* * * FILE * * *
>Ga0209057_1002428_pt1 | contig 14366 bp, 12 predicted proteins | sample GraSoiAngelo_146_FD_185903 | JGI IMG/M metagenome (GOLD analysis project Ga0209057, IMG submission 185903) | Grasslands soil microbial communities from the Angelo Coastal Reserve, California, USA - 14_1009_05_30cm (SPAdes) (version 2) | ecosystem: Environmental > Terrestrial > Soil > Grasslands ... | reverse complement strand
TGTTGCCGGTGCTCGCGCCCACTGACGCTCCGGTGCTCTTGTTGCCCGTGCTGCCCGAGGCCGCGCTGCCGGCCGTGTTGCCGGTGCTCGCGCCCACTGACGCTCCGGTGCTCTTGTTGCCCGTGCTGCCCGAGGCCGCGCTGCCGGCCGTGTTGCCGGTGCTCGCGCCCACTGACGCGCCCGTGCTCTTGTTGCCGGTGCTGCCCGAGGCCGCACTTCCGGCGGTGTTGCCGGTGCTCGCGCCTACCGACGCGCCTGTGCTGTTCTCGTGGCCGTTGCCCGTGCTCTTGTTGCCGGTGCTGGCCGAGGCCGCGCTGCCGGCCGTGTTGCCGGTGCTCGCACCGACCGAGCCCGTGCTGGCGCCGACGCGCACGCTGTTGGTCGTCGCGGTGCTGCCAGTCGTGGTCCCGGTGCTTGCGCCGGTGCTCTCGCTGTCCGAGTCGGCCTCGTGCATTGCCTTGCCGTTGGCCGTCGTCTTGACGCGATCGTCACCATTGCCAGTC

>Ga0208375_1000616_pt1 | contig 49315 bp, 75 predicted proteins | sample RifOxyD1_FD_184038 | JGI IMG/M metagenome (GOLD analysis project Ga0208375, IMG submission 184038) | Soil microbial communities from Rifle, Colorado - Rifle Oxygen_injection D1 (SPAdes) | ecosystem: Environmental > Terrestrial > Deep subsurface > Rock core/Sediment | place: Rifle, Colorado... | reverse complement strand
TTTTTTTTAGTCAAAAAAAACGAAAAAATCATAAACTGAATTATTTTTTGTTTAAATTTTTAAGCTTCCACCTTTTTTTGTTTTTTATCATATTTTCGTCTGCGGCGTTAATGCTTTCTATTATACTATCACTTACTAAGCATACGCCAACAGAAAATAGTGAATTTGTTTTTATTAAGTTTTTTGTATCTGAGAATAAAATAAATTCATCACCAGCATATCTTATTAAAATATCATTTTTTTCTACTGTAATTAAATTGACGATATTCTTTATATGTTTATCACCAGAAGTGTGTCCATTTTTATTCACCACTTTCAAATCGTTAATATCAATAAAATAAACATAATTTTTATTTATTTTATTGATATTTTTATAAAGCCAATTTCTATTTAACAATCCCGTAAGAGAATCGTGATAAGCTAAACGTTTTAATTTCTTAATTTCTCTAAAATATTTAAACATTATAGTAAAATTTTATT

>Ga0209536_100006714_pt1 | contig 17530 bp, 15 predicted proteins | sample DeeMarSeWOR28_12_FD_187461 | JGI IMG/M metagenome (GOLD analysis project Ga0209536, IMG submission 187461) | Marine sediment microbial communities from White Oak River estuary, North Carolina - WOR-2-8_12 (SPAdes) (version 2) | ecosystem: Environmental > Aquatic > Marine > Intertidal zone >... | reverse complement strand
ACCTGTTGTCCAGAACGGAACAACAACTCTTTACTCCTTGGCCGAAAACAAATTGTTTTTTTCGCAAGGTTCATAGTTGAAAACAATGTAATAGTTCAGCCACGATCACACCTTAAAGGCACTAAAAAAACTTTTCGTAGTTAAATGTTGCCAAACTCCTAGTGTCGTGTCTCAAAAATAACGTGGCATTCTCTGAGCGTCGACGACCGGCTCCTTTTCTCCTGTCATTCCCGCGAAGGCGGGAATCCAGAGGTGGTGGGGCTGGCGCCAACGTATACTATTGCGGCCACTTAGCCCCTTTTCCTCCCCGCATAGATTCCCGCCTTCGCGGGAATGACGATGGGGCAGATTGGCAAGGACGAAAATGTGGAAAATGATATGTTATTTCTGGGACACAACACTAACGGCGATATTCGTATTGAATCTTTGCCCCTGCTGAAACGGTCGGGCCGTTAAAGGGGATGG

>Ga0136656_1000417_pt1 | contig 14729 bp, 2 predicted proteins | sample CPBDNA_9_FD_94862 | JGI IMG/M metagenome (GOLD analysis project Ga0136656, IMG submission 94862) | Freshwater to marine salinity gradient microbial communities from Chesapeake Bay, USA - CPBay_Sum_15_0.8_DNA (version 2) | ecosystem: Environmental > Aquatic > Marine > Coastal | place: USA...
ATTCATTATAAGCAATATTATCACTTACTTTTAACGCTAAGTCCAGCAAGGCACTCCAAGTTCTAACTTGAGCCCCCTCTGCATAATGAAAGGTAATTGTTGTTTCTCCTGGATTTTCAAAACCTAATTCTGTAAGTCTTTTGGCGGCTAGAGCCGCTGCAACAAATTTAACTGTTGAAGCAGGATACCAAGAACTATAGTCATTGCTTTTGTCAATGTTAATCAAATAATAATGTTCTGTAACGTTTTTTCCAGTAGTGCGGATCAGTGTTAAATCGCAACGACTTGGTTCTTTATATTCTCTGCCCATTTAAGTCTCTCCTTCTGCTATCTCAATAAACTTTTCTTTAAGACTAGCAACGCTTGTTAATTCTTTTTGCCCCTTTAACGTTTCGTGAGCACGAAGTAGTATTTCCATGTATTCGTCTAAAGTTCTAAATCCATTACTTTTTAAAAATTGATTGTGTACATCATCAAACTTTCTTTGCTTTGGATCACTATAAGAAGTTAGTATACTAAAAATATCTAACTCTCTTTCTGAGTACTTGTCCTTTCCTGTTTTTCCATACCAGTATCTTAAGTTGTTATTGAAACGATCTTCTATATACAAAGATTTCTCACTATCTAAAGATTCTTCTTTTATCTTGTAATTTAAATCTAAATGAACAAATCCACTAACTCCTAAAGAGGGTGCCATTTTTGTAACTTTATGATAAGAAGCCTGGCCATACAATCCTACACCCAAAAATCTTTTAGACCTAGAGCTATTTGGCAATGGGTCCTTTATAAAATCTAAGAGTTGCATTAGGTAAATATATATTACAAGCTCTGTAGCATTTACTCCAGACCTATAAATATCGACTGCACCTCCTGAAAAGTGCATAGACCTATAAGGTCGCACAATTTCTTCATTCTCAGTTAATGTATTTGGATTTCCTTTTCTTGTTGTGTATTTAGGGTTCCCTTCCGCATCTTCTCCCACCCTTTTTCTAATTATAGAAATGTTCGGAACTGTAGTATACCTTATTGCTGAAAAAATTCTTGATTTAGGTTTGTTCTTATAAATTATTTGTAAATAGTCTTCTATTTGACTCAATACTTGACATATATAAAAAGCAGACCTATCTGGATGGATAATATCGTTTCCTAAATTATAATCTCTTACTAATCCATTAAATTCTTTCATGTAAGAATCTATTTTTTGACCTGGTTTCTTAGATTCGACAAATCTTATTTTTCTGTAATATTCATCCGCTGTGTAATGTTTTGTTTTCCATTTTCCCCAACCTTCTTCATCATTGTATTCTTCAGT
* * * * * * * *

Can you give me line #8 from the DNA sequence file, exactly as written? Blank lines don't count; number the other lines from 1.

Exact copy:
ATTCATTATAAGCAATATTATCACTTACTTTTAACGCTAAGTCCAGCAAGGCACTCCAAGTTCTAACTTGAGCCCCCTCTGCATAATGAAAGGTAATTGTTGTTTCTCCTGGATTTTCAAAACCTAATTCTGTAAGTCTTTTGGCGGCTAGAGCCGCTGCAACAAATTTAACTGTTGAAGCAGGATACCAAGAACTATAGTCATTGCTTTTGTCAATGTTAATCAAATAATAATGTTCTGTAACGTTTTTTCCAGTAGTGCGGATCAGTGTTAAATCGCAACGACTTGGTTCTTTATATTCTCTGCCCATTTAAGTCTCTCCTTCTGCTATCTCAATAAACTTTTCTTTAAGACTAGCAACGCTTGTTAATTCTTTTTGCCCCTTTAACGTTTCGTGAGCACGAAGTAGTATTTCCATGTATTCGTCTAAAGTTCTAAATCCATTACTTTTTAAAAATTGATTGTGTACATCATCAAACTTTCTTTGCTTTGGATCACTATAAGAAGTTAGTATACTAAAAATATCTAACTCTCTTTCTGAGTACTTGTCCTTTCCTGTTTTTCCATACCAGTATCTTAAGTTGTTATTGAAACGATCTTCTATATACAAAGATTTCTCACTATCTAAAGATTCTTCTTTTATCTTGTAATTTAAATCTAAATGAACAAATCCACTAACTCCTAAAGAGGGTGCCATTTTTGTAACTTTATGATAAGAAGCCTGGCCATACAATCCTACACCCAAAAATCTTTTAGACCTAGAGCTATTTGGCAATGGGTCCTTTATAAAATCTAAGAGTTGCATTAGGTAAATATATATTACAAGCTCTGTAGCATTTACTCCAGACCTATAAATATCGACTGCACCTCCTGAAAAGTGCATAGACCTATAAGGTCGCACAATTTCTTCATTCTCAGTTAATGTATTTGGATTTCCTTTTCTTGTTGTGTATTTAGGGTTCCCTTCCGCATCTTCTCCCACCCTTTTTCTAATTATAGAAATGTTCGGAACTGTAGTATACCTTATTGCTGAAAAAATTCTTGATTTAGGTTTGTTCTTATAAATTATTTGTAAATAGTCTTCTATTTGACTCAATACTTGACATATATAAAAAGCAGACCTATCTGGATGGATAATATCGTTTCCTAAATTATAATCTCTTACTAATCCATTAAATTCTTTCATGTAAGAATCTATTTTTTGACCTGGTTTCTTAGATTCGACAAATCTTATTTTTCTGTAATATTCATCCGCTGTGTAATGTTTTGTTTTCCATTTTCCCCAACCTTCTTCATCATTGTATTCTTCAGT